The difference between the level of Samoa's exports and imports is considerable. In the years shown in the table, the trade imbalance ranges from just over 3 to 1 in 1985 to more than 10 to 1 in 1995, and the general trend is an increasing imbalance. The value of exports has not kept pace with the expansion of the economy, which requires increased imports. Also, 2 cyclones in 1990 and
|Trade (expressed in billions of US$): Samoa|
|SOURCE: International Monetary Fund. International Financial Statistics Yearbook 1999.|
1991 and the taro blight in 1993 had a severe impact on the level of exports in the mid 1990s.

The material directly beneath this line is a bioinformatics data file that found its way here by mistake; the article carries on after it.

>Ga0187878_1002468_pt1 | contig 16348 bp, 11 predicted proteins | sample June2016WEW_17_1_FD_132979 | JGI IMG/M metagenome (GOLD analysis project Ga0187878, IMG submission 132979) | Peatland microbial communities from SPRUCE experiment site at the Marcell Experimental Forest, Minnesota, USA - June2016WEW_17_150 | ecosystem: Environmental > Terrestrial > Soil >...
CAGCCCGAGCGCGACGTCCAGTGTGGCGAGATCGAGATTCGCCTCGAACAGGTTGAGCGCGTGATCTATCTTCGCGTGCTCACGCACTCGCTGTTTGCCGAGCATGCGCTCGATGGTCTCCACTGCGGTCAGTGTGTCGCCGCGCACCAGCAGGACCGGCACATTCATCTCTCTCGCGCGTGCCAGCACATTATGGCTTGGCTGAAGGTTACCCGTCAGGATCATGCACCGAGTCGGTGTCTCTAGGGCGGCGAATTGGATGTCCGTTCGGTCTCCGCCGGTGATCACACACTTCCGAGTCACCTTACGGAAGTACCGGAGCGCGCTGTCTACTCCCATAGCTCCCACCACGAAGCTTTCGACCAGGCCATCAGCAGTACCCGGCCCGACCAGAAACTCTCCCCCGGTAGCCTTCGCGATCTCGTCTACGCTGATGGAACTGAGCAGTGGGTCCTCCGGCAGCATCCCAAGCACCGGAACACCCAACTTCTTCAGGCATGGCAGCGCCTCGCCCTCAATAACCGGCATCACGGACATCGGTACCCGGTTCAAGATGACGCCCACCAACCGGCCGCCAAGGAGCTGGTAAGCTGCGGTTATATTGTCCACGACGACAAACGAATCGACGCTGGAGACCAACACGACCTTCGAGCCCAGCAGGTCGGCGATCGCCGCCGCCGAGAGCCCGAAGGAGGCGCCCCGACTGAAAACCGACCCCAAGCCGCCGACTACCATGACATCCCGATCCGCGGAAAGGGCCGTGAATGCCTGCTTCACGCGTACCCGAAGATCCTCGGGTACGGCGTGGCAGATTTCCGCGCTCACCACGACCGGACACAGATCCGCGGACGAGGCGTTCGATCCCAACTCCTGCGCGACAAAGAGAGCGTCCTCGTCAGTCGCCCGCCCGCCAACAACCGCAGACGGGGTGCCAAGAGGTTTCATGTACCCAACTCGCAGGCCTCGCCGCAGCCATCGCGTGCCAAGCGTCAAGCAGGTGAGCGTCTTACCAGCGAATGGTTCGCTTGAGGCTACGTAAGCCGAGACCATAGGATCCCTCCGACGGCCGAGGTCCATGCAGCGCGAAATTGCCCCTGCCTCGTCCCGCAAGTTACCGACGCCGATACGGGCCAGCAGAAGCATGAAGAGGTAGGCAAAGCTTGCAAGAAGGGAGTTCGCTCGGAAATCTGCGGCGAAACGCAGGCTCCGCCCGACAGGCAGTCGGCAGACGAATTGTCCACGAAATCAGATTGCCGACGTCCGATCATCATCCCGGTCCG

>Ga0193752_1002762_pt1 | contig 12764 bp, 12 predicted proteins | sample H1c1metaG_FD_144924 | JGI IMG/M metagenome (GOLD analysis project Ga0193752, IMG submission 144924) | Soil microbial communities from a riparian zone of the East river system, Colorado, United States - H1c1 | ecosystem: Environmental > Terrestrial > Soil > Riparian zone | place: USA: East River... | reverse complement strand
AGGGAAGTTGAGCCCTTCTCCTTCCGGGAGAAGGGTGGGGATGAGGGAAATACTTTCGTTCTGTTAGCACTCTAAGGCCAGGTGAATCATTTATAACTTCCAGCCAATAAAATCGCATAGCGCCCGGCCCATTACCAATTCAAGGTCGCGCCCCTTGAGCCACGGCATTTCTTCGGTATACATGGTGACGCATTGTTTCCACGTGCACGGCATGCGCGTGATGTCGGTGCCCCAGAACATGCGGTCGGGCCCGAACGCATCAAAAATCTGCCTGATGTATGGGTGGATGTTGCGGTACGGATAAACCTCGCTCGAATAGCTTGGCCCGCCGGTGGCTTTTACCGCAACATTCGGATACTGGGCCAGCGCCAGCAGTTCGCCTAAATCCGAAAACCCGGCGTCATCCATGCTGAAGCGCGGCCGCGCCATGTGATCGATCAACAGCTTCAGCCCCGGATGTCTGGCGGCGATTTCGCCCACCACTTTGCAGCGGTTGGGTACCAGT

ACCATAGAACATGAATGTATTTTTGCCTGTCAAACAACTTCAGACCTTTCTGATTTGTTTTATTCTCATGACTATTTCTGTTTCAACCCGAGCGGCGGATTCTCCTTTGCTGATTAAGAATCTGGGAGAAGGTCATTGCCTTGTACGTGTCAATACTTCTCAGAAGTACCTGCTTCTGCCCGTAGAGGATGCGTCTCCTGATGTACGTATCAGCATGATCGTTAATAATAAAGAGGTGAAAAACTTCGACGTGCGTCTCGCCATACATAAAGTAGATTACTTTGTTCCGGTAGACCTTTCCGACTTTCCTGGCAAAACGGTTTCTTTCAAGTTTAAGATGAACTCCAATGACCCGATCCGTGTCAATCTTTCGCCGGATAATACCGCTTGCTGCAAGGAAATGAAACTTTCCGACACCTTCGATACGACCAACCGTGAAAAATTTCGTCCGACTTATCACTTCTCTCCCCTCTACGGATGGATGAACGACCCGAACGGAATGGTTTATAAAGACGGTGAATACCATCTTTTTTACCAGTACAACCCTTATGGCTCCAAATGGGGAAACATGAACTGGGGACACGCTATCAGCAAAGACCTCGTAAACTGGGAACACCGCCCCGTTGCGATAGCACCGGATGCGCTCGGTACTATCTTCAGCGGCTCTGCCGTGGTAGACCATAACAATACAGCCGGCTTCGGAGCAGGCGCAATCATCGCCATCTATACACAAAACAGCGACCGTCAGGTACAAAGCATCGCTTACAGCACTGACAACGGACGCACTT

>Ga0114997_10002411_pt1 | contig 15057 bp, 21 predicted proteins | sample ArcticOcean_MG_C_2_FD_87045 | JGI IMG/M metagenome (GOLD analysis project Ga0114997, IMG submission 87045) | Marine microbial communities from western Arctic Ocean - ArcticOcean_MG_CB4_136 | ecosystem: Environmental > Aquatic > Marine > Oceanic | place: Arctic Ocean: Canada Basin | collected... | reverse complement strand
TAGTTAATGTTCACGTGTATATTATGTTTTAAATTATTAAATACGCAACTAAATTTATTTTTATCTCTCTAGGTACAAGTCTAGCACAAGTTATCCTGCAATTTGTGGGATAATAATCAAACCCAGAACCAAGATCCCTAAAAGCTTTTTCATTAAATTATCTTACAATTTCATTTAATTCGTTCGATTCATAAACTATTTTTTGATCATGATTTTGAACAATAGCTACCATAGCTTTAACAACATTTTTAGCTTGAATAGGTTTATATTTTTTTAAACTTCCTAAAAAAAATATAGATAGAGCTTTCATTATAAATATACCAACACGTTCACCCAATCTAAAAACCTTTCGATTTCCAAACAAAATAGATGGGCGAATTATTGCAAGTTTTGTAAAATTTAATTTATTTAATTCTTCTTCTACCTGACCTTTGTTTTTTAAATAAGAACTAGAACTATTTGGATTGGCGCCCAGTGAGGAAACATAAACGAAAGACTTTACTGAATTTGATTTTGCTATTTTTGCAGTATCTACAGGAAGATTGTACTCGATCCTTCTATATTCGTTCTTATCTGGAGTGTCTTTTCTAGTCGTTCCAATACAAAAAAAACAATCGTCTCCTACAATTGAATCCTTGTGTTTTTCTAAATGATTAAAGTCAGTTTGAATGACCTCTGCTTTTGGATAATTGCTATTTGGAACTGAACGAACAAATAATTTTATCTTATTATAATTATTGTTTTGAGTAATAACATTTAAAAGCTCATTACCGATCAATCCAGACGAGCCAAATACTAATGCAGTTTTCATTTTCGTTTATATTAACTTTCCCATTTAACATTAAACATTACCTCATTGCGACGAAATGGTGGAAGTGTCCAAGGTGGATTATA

Australia has been the most important destination for exports in recent years, ranging between 50 and 85 percent of all exports between 1995 and 1999. New Zealand is the most important source of imports, but Australia, Japan, Fiji, and the United States are also significant.
The large negative balance of trade is possible because of other international transfers. Tourism contributes some international income. At the household level the most important source of income is remittances from relatives living overseas, particularly in New Zealand, the United States, and Australia. At the government level, international aid helps to counterbalance the trade deficit .